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Conflicts today are multi-actor conflicts, said Peter Maurer, former president of the International Committee of the Red Cross (ICRC), who was in conversation with Rajmund Kiss, head of the Center for Diplomacy of the talent institute, at the latest MCC Budapest Lectures.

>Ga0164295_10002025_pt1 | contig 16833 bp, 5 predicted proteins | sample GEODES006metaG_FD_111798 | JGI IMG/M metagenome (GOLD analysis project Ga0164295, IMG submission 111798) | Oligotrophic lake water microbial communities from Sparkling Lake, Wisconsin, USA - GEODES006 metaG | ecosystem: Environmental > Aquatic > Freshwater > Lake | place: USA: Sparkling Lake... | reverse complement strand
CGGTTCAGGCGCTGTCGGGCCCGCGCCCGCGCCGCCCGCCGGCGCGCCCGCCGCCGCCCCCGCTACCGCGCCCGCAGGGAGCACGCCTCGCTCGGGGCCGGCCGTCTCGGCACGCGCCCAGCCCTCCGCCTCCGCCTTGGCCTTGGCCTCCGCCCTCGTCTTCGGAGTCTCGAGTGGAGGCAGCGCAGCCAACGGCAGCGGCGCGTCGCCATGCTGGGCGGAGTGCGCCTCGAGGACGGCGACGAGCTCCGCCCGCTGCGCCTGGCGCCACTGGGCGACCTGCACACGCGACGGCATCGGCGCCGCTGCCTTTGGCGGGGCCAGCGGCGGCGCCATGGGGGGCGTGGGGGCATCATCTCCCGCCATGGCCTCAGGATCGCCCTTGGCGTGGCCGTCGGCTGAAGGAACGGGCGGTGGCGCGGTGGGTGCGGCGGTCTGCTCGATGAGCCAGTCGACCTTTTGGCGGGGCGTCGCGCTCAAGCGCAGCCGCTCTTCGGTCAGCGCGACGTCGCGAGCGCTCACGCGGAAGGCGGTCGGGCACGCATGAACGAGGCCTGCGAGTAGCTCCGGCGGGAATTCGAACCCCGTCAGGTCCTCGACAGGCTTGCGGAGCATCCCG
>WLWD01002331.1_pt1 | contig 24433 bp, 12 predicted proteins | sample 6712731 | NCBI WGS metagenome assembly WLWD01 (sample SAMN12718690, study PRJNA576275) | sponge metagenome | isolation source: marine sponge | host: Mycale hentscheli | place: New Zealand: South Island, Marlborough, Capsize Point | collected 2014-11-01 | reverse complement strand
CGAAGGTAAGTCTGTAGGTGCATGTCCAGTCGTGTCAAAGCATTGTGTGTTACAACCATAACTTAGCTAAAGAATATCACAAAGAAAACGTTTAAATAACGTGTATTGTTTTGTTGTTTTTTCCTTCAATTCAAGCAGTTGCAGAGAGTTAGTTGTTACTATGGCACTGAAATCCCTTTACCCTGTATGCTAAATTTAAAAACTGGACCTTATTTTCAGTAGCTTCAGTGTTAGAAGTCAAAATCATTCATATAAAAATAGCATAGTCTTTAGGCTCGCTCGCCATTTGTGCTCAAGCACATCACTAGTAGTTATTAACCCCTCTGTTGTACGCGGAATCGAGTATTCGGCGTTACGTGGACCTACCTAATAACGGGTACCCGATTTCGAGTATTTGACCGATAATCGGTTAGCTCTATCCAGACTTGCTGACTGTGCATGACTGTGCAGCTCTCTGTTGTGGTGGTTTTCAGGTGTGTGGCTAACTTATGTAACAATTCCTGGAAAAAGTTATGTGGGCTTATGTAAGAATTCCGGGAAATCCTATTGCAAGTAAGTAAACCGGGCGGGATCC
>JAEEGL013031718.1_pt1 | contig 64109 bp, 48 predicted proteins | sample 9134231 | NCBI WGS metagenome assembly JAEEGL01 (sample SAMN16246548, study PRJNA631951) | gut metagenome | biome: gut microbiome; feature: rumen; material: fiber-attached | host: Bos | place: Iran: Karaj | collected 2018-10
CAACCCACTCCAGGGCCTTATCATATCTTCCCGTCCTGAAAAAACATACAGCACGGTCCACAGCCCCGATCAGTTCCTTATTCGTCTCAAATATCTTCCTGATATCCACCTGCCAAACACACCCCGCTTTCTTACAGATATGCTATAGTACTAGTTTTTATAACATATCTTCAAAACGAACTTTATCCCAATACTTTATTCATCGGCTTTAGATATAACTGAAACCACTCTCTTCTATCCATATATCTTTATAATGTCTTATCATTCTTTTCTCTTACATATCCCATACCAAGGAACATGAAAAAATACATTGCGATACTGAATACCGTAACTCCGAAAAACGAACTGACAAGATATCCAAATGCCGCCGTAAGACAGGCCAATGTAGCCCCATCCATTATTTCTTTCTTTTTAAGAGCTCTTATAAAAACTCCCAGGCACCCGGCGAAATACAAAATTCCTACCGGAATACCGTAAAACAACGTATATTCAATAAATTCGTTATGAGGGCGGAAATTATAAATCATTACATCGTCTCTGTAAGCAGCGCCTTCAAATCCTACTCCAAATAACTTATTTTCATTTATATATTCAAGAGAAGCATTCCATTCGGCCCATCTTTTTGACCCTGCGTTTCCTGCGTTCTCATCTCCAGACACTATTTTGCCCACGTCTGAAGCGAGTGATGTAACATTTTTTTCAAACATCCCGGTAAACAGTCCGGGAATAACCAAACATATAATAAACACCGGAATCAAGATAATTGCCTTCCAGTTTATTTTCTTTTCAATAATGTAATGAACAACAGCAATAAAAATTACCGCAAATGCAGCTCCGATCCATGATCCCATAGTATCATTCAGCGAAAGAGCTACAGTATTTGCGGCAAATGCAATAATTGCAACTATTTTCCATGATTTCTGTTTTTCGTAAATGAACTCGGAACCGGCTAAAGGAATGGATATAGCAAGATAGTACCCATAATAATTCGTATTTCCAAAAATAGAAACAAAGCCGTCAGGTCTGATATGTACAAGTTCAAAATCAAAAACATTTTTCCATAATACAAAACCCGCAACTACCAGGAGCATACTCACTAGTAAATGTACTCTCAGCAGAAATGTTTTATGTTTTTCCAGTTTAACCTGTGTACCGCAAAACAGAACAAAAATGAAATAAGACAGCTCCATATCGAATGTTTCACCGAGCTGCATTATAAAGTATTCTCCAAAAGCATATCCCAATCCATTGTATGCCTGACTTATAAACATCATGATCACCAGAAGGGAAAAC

The International Committee of the Red Cross has been active worldwide for nearly 160 years and is today one of the world's largest and most influential aid organizations. The Geneva-based organization is a leader in humanitarian missions in conflict and crisis zones. Armed conflicts, wars and natural disasters occur frequently and the number of people in need of humanitarian assistance and protection is increasing at a high rate, making the work of humanitarian diplomacy indispensable. Peter Maurer has served 10 years as President of the ICRC. The expert gave a presentation on the world of humanitarian diplomacy, and also shared his personal experiences and explained how the nature of conflicts has changed compared to the past. In his opinion, conflicts today have become multi-actor conflicts, and it is not uncommon to see up to ten parties involved in an atrocity. Furthermore, urban warfare is becoming more and more widespread, i.e. fights are taking place in cities rather than away from populated areas. Over the past ten years, the battlefield has expanded into both cyberspace and space, and disinformation and hate speech have become new elements of warfare. "These changes have presented us with new challenges that we were not used to before," said Peter Maurer. The former president also pointed out that problems cannot be solved merely by financial support. In his opinion, supporting the local economy is crucial to enable people to find work and education. Peter Mauer also gave several examples related to key issues such as Ukraine and Syria.